DOI

10.17077/etd.72h0dk9z

Document Type

Dissertation

Date of Degree

Spring 2010

Degree Name

PhD (Doctor of Philosophy)

Degree In

Microbiology

First Advisor

Yahr, Timothy L.

First Committee Member

Weiss, David S.

Second Committee Member

Horswill, Alexander R.

Third Committee Member

Jones, Bradley D.

Fourth Committee Member

Adams, Christopher M.

Abstract

ExsA is an AraC-family transcriptional regulator that controls expression of T3SS genes in P. aeruginosa. ExsA binds to DNA at T3SS promoters and activates transcription. In the work presented here I examine the stoichiometry, ligand-interaction properties, and transcriptional activation mechanism of ExsA. I determined that ExsA is largely monomeric in solution. ExsA binds T3SS promoter DNA with high affinity resulting in two ExsA-DNA complexes. Whereas the lower molecular weight complex represents a single molecule of ExsA bound to DNA, the higher molecular weight complex represents two molecules of ExsA bound to adjacent sites at T3SS promoters. I next analyzed the mechanism by which ExsD negatively effects ExsA function. Chromatin Immuno-Precipitation Assays (ChIP) demonstrate that ExsD inhibits the DNA-binding activity of ExsA in vivo. Finally, I characterized the mechanism of transcriptional activation by ExsA. ExsA-dependent promoters contain regions that resemble consensus σ70 -35 and -10 recognition hexamers. The spacing between these regions, however, is increased 4-5 bp compared to the σ70 consensus. Nevertheless, I demonstrate that T3SS promoters are dependent on σ70-RNA polymerase (RNAP). Using the abortive initiation assay I discovered that ExsA recruits RNA polymerase to the PexsC and PexsD promoters. Potassium permanganate footprints indicate that following recruitment, RNAP facilitates unwinding of DNA at the -10 hexamer of T3SS promoters. Transcriptional activators generally recruit RNAP by contacting the α or σ70 subunits (or both). I have found that ExsA recruits RNAP to the PexsC and PexsD promoters by contacting region 4.2 of σ70. Although I have established the role of the -10 hexamer, the function of a near-consensus, putative -35 remains puzzling. in vitro transcription assays with mutations in the PexsC -35 hexamer reveals that this region is dispensable for ExsA-independent transcription. This data may suggest that what was thought to be a -35 hexamer is really just an ExsA binding site. Consistent with this hypothesis, I provide evidence that suggests an extended -10 element at PexsC may function to compensate for the lack of a -35 hexamer.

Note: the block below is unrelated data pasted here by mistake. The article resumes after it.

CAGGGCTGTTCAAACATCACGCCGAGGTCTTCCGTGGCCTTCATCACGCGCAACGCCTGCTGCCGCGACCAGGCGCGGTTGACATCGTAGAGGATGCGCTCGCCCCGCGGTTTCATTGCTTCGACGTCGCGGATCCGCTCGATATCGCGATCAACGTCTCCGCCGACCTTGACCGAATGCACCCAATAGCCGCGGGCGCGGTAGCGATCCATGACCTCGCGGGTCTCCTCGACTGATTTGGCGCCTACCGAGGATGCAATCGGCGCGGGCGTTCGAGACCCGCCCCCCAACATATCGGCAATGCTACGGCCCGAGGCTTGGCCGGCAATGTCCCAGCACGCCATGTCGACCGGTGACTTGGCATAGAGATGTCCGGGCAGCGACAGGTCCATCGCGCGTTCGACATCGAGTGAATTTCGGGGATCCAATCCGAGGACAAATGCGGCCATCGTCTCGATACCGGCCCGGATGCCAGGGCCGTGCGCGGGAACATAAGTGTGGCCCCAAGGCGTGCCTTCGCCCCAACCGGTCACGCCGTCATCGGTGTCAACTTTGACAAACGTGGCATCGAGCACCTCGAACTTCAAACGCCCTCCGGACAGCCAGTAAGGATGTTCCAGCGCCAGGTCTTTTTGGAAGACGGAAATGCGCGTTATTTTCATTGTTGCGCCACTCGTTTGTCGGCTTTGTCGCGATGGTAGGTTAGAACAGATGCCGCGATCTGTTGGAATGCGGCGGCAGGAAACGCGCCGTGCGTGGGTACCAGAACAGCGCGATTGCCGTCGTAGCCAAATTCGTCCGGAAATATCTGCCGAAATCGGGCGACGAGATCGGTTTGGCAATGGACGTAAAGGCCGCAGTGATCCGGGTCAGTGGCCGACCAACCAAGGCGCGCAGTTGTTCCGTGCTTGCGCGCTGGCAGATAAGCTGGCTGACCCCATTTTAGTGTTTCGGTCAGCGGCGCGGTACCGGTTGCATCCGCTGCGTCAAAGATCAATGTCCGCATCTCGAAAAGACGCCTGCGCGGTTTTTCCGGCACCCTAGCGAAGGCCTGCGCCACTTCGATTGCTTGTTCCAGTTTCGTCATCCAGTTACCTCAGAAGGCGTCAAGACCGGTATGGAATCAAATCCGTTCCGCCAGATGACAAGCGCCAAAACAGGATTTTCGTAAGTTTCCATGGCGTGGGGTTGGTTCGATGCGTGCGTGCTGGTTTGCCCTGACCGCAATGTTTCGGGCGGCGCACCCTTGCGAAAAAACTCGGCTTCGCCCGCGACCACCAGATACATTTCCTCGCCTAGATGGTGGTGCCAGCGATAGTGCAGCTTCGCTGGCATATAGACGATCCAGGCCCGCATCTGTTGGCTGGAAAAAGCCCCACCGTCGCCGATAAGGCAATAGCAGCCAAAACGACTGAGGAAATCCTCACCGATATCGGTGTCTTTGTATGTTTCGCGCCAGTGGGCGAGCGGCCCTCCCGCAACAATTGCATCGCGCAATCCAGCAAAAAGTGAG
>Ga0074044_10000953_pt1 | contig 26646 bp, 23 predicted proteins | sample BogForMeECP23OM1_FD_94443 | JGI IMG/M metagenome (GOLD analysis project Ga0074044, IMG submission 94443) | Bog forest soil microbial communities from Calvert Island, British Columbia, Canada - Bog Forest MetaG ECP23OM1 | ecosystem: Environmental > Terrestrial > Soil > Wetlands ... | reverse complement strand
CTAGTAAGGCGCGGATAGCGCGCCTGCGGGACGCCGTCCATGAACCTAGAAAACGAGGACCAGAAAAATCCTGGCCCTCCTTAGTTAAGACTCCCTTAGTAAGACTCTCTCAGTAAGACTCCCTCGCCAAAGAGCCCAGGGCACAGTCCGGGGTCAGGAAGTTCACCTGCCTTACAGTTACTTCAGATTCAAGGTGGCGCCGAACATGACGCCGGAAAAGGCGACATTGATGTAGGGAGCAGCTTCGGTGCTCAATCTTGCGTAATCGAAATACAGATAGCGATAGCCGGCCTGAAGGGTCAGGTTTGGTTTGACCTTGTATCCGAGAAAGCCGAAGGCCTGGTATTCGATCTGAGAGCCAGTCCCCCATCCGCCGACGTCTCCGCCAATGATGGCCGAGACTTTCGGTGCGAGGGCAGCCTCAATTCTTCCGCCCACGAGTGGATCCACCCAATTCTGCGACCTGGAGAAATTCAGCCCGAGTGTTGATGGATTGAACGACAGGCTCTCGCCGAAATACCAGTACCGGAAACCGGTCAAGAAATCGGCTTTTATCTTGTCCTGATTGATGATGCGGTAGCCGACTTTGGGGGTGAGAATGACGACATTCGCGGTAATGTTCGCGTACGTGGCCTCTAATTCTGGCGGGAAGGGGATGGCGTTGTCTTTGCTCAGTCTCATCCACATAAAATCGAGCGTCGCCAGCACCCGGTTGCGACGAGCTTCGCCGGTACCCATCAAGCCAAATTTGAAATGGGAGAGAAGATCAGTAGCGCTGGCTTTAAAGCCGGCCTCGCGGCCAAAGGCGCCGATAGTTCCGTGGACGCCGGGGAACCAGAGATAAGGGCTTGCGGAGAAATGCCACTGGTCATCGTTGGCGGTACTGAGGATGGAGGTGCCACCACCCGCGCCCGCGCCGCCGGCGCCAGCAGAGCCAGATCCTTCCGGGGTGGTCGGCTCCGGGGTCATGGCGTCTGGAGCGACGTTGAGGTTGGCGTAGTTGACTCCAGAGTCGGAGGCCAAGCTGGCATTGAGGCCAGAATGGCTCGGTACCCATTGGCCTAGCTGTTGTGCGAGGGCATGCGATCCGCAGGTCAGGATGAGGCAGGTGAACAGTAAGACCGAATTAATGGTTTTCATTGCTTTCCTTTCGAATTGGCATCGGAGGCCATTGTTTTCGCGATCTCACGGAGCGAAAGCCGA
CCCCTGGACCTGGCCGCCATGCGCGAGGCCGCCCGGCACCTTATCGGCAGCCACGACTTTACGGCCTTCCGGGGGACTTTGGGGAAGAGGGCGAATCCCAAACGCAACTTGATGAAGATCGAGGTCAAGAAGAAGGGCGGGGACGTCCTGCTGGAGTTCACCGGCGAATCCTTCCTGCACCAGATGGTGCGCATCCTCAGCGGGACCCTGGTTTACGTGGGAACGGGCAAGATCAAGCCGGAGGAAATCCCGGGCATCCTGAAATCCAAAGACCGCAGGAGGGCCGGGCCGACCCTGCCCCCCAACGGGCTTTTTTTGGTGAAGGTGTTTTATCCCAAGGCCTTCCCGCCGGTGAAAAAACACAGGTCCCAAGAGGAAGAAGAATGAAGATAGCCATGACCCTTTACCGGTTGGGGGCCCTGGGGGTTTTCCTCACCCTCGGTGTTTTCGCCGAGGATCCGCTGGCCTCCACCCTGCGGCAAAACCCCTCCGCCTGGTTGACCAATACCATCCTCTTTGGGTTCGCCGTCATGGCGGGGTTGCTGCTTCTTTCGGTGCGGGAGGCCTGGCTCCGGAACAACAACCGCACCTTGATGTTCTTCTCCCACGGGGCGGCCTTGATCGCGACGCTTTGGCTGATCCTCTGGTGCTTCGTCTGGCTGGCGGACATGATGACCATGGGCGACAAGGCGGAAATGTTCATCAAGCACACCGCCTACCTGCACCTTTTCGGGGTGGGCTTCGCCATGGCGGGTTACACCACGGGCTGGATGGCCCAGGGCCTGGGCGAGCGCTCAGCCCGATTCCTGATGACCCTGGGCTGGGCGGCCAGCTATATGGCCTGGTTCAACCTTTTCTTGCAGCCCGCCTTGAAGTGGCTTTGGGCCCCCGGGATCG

Keywords

Aeruginosa, AraC, ExsA, Pseudomonas, RNAP, T3SS

Pages

x, 109 pages

Bibliography

Includes bibliographical references (pages 96-109).

Copyright

Copyright 2010 Christopher Anthony Vakulskas

Included in

Microbiology Commons

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